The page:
A letter to Amazon CEO Jeff Bezos signed by hundreds of elected officials from around the world has asked his company pay up.
401 parliamentarians and public officials from 34 countries put their name to the letter titled Make Amazon Pay. It called on Bezos to put Amazon's profits towards paying workers, paying taxes, and paying to help counter any damage it's caused to the planet.
"We, elected representatives and public officials from around the world, hereby put you on notice that Amazon's days of impunity are over," the letter began.
"In short, we write to you now with a single commitment: To Make Amazon Pay."
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The letter also cited action taken last week by employees, activists, and citizens to demand justice from the tech giant. The signatories said they pledged to stand with this movement in every congress, parliament, and statehouse they represent.
"The world knows that Amazon can afford to pay its workers, its environmental cost, and its taxes. And yet -- time and again -- you have dodged and dismissed your debts to workers, societies, and the planet," the letter continued.
The letter takes aim at Amazon for "undermining democracies and their capacity to respond to collective challenges".
"Your monopolistic practices have squeezed small businesses, your web services have disrespected data rights, and you have contributed a pittance in return," the letter read, noting that in 2017 and 2018, Amazon paid zero US federation corporation tax.
"Through your global tax dodging, you damage the public provision of health, education, housing, social security, and infrastructure."
With warehouse strikes and reports that workers were being hassled to meet Prime Day quotas, the letter said employees have been risking their health to help Amazon turn profits. The letter also called out Bezos for his personal wealth rising by around $13 million per hour this year, yet passing none of the fruits onto the labourers.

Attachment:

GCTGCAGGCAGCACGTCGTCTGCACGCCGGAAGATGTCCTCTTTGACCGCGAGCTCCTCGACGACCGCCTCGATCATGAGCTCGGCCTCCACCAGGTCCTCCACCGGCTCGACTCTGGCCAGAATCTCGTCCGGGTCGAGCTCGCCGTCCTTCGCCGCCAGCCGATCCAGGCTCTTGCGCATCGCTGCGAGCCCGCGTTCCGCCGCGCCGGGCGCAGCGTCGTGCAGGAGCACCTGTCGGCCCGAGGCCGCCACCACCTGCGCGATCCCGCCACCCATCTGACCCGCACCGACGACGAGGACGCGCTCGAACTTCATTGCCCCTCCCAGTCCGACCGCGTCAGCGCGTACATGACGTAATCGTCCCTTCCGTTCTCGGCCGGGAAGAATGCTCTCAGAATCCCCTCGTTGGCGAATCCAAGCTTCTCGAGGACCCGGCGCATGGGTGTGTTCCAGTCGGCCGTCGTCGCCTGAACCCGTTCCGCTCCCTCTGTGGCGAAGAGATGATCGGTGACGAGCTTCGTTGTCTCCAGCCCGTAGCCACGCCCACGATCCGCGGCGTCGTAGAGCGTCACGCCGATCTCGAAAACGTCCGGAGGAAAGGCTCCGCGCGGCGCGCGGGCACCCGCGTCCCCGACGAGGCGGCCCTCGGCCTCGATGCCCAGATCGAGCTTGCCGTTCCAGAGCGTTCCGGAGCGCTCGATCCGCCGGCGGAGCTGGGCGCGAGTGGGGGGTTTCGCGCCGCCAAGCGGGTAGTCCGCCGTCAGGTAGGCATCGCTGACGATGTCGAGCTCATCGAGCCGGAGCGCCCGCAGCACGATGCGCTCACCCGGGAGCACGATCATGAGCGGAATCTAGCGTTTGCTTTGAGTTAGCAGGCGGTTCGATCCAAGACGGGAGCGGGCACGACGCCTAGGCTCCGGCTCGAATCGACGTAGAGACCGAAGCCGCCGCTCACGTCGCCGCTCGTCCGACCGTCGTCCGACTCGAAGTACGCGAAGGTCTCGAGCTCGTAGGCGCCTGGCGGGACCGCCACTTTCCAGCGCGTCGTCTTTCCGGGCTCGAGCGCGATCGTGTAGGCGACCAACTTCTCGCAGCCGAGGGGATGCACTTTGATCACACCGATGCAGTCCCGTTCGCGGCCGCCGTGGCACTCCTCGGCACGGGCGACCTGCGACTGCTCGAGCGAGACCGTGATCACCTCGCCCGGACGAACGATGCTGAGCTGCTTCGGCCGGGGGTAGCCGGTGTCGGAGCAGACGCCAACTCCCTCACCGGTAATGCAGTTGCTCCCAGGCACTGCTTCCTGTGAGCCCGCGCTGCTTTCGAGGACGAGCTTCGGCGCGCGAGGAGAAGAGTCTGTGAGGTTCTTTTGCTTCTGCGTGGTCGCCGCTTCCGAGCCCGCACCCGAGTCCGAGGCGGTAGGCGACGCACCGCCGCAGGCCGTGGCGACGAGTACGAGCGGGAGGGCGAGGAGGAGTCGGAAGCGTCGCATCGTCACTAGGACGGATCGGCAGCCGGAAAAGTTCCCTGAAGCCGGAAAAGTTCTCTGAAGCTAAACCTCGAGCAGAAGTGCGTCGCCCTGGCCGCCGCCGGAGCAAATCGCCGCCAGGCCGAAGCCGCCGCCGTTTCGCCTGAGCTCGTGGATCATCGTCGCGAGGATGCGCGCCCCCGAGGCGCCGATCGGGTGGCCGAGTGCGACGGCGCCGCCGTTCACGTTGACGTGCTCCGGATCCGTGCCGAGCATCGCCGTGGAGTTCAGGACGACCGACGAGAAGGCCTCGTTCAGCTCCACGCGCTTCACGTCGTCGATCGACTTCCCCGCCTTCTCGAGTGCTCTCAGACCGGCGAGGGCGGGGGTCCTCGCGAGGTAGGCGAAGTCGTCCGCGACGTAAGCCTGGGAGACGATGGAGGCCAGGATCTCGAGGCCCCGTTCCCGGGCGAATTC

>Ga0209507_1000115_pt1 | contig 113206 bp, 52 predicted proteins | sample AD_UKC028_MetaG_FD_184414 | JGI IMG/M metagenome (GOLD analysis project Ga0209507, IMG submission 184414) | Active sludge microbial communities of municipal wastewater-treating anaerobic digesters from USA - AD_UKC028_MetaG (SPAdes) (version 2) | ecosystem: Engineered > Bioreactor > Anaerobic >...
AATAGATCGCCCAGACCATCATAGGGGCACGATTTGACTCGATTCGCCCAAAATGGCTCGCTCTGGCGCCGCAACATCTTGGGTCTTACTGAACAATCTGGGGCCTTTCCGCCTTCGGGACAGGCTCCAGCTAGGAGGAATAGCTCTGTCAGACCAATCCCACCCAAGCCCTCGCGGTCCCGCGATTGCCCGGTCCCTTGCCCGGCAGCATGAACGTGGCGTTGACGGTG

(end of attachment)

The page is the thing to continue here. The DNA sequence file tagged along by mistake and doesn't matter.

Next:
"These workers enter dangerous working conditions, enjoy little or no increase in their pay, and face retaliation for their efforts to defend themselves and organise their colleagues," the group said.
In February, Bezos announced a new $10 billion fund to help save the world from global warming. At the time, the world's richest man said climate change was the "biggest threat to our planet" and that he wanted to work with others to "amplify known ways and to explore new ways" to combat the effects of climate change.
Amazon then separately set up a $2 billion fund dedicated to investing in technologies that would help companies reduce their carbon footprint.
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But the letter's signatories believe there's more Amazon can do.
"Your company's rise to dominance has come with extraordinary costs to our environment," they wrote. "While you have personally acknowledged the climate emergency among the defining challenges of our era, Amazon's carbon footprint is greater than two-thirds of the world's countries."
They said Amazon's plan for emissions reduction is both insufficient to stay within the environmental boundaries of the planet and difficult to trust given Amazon's "record of broken promises on sustainability and financial contributions to climate change denial".
"We stand ready to act in our respective legislatures to support the movement that is growing around the world to Make Amazon Pay," the end of the letter said.